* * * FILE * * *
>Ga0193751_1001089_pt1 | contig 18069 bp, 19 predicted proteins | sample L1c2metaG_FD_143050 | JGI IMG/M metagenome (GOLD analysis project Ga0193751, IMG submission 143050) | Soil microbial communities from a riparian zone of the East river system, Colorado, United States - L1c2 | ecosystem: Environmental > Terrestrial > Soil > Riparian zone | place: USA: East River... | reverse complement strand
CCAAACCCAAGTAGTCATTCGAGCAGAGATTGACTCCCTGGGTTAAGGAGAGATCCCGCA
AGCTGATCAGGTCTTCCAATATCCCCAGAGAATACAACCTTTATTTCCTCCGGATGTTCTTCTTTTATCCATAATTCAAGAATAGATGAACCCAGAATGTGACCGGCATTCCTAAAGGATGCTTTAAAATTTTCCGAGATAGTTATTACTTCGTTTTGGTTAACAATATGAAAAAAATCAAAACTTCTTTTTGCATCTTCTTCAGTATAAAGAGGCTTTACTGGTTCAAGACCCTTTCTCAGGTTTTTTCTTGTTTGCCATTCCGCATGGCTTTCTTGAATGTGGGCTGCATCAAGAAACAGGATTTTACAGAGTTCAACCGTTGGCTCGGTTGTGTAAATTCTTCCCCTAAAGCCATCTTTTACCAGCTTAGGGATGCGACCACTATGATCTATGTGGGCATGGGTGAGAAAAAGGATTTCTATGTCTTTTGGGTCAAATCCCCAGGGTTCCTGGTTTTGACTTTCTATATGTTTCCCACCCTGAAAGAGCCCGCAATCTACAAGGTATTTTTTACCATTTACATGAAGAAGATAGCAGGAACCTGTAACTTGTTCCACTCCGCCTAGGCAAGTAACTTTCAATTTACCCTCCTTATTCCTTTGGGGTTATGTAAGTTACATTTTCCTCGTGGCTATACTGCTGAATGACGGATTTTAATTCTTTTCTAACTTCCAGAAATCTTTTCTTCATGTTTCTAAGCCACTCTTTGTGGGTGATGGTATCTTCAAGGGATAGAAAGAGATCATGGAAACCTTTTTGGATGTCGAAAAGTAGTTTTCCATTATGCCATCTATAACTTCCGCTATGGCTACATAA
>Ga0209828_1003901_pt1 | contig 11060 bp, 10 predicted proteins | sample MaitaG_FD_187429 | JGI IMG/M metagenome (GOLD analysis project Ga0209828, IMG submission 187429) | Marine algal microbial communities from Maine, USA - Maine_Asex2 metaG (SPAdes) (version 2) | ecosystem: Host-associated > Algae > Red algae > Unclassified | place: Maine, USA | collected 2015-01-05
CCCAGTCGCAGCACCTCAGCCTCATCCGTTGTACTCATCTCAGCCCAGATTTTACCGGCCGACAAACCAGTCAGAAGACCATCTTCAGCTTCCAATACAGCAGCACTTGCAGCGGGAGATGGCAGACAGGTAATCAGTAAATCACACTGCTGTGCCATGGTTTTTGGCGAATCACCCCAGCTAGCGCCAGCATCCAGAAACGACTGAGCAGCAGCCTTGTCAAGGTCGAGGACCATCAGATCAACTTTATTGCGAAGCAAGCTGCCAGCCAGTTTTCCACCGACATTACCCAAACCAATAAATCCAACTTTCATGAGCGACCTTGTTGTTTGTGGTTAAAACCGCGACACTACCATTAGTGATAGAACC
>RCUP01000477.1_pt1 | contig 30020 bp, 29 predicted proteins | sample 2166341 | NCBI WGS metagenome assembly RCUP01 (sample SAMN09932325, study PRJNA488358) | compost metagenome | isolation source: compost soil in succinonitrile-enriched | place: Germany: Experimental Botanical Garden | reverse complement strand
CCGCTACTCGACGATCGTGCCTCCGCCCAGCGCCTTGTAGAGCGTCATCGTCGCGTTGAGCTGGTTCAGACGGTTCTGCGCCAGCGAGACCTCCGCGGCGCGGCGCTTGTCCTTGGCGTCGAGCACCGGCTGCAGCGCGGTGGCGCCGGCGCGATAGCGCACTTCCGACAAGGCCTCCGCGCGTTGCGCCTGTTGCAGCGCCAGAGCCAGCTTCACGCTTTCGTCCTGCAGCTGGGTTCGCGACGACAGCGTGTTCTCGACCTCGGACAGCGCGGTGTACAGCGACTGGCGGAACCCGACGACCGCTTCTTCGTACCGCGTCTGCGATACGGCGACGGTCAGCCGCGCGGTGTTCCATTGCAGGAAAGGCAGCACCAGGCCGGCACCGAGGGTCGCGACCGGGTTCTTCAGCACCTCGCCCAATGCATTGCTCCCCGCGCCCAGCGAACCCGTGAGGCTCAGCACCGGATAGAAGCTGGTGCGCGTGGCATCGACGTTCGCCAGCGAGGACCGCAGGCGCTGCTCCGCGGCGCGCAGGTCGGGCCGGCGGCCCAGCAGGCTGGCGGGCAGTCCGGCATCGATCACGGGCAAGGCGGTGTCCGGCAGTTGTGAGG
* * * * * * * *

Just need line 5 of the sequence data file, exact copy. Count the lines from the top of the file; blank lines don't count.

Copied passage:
CCCAGTCGCAGCACCTCAGCCTCATCCGTTGTACTCATCTCAGCCCAGATTTTACCGGCCGACAAACCAGTCAGAAGACCATCTTCAGCTTCCAATACAGCAGCACTTGCAGCGGGAGATGGCAGACAGGTAATCAGTAAATCACACTGCTGTGCCATGGTTTTTGGCGAATCACCCCAGCTAGCGCCAGCATCCAGAAACGACTGAGCAGCAGCCTTGTCAAGGTCGAGGACCATCAGATCAACTTTATTGCGAAGCAAGCTGCCAGCCAGTTTTCCACCGACATTACCCAAACCAATAAATCCAACTTTCATGAGCGACCTTGTTGTTTGTGGTTAAAACCGCGACACTACCATTAGTGATAGAACC